Crown compares Lombard Four to John Hotchin

Jail is still the Crown's preferred starting point.

In its bid to have their sentences increased, the Crown has compared Lombard Finance directors to Nathans Finance boss John Hotchin.

Crown lawyers Colin Carruthers QC and Dale La Hood asked the Court of Appeal to impose penalties including jail and nothing less than home detention.

In a cross appeal, Sir Douglas Graham, Bill Jeffries, Lawrie Bryant and former ceo Michael Reeves want the court to quash their High Court convictions and community work and reparation penalties. 

Mr La Hood told the court when directors entrusted with investments failed and caused significant loss, it was right to compare them to Nathans Finance boss John Hotchin.

Nathans Finance collapsed in 2007 owing investors about $174 million. Mr Hotchin, who earlier pleaded guilty to misleading investors, was sentenced to 11 months' home detention, ordered to do 200 hours of community work, made $200,000 reparation to company receivers and gave evidence against his fellow directors.

"Taking into account Lombard's losses of about $125 million, the starting point had to be 18 months' jail for Sir Doug, Jeffries and Bryant," Mr La Hood said.

All four avoided prison terms after being found guilty in March last year of misleading investors by signing off on offer documents which omitted material information about Lombard’s liquidity in late 2007.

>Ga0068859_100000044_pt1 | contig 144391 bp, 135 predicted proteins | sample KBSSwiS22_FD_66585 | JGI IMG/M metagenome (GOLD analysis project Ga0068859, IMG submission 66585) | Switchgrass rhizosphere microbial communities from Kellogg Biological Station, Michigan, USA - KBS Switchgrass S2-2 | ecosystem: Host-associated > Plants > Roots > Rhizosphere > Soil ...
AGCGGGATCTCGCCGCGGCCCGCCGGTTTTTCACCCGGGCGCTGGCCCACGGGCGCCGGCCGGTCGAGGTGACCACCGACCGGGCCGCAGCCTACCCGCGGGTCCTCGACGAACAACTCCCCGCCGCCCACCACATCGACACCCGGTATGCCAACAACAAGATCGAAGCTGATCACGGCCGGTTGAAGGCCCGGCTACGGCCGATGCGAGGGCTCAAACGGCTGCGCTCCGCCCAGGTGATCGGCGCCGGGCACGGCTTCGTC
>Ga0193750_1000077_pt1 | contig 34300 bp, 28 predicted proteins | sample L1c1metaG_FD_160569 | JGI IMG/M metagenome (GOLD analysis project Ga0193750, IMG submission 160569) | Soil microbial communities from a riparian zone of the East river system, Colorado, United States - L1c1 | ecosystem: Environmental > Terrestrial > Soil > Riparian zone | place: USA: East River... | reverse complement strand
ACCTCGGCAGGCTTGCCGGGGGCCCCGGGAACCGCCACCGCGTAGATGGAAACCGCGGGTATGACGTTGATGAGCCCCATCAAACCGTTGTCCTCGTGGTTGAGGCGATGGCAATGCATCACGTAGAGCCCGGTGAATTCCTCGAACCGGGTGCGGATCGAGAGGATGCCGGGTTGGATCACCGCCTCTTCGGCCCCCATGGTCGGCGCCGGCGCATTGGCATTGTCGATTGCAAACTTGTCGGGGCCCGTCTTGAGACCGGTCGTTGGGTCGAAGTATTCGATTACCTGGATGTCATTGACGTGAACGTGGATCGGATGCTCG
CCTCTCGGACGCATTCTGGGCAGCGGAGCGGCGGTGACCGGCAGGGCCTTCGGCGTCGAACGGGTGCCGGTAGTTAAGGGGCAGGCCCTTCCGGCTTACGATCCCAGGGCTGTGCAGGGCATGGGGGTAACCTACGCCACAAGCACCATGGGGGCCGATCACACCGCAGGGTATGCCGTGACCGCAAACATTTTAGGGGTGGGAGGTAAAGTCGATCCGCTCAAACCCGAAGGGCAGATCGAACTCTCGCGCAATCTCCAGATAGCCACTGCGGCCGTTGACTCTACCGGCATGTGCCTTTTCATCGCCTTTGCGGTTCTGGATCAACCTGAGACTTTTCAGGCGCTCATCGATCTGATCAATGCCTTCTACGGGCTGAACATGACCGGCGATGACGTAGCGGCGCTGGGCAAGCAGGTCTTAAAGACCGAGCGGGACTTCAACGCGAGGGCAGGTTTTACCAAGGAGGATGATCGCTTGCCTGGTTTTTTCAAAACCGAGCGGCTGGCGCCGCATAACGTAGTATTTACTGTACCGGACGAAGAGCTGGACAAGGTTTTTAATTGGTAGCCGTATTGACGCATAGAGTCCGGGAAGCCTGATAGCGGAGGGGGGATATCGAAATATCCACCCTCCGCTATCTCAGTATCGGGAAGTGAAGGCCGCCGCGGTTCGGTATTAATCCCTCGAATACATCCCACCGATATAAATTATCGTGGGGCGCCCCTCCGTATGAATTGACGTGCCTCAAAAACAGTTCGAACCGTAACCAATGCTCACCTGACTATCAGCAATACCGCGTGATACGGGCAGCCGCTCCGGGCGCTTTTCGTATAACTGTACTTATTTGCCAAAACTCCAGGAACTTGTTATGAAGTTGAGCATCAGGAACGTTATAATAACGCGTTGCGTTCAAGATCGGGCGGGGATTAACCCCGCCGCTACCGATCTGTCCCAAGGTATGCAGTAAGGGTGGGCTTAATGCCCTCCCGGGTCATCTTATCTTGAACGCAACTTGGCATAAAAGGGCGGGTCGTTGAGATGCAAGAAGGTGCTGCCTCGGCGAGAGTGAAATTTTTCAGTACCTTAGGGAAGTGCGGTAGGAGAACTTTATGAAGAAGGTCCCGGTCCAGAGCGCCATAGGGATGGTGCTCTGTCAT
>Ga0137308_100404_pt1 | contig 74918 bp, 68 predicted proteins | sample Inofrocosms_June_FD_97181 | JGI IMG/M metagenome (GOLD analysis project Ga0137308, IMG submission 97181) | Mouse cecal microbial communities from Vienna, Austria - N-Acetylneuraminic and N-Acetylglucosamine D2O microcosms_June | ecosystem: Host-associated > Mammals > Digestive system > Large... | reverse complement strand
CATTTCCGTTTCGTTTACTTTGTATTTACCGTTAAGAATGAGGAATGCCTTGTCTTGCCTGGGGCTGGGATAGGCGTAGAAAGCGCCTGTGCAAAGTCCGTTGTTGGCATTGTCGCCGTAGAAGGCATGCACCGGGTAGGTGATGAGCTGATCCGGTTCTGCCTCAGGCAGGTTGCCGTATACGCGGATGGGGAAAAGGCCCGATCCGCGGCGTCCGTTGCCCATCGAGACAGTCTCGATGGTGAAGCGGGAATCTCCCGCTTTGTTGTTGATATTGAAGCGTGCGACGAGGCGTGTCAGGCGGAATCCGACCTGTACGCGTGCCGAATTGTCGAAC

Sir Douglas and Bryant were sentenced to 300 hours' community work and ordered to pay $100,000 reparation. Jeffries and Reeves were sentenced to 400 hours' community work.

He said the reputations of former justice ministers Sir Douglas and Jeffries were likely to have been used to attract investors.

Mr La Hood wanted a longer starting point of two years in jail for Reeves, but  accepted home detention was a reality and said any sentence could be in conjuction with community work.

"To call this collapse a case of mere mis-judgment is too generous. It was gross negligence at the very least," he said.

"The directors should have re-evaluated the prospectus or withdrawn it."

He said the position was progressively getting worse and yet the directors tried to ride out the storm, despite internal documents saying things were not looking good.

Earlier, Mr Carruthers said it was unthinkable for the directors to say they thought the company would get through the rough patch.

He said by December 2007, all the pointers were there to show the company would not get through.

Justices Tony Randerson, John Wild and Christine French have reserved their decision.